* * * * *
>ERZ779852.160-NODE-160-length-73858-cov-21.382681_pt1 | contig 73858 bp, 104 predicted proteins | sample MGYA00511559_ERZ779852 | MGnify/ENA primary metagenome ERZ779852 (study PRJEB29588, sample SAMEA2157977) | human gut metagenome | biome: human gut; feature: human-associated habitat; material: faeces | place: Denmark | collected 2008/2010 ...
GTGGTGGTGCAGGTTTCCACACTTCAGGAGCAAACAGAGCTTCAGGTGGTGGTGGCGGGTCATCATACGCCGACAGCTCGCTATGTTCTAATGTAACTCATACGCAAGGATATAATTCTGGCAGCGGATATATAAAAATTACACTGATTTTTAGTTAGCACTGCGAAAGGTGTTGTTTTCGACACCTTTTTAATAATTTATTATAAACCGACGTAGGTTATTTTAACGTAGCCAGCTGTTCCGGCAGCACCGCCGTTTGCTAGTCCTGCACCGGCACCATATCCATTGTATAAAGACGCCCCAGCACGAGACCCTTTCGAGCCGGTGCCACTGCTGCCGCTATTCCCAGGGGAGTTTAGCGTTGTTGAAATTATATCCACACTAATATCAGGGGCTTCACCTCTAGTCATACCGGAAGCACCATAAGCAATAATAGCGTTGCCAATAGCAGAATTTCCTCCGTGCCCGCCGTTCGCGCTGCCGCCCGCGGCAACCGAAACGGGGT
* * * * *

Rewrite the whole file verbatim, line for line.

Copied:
>ERZ779852.160-NODE-160-length-73858-cov-21.382681_pt1 | contig 73858 bp, 104 predicted proteins | sample MGYA00511559_ERZ779852 | MGnify/ENA primary metagenome ERZ779852 (study PRJEB29588, sample SAMEA2157977) | human gut metagenome | biome: human gut; feature: human-associated habitat; material: faeces | place: Denmark | collected 2008/2010 ...
GTGGTGGTGCAGGTTTCCACACTTCAGGAGCAAACAGAGCTTCAGGTGGTGGTGGCGGGTCATCATACGCCGACAGCTCGCTATGTTCTAATGTAACTCATACGCAAGGATATAATTCTGGCAGCGGATATATAAAAATTACACTGATTTTTAGTTAGCACTGCGAAAGGTGTTGTTTTCGACACCTTTTTAATAATTTATTATAAACCGACGTAGGTTATTTTAACGTAGCCAGCTGTTCCGGCAGCACCGCCGTTTGCTAGTCCTGCACCGGCACCATATCCATTGTATAAAGACGCCCCAGCACGAGACCCTTTCGAGCCGGTGCCACTGCTGCCGCTATTCCCAGGGGAGTTTAGCGTTGTTGAAATTATATCCACACTAATATCAGGGGCTTCACCTCTAGTCATACCGGAAGCACCATAAGCAATAATAGCGTTGCCAATAGCAGAATTTCCTCCGTGCCCGCCGTTCGCGCTGCCGCCCGCGGCAACCGAAACGGGGT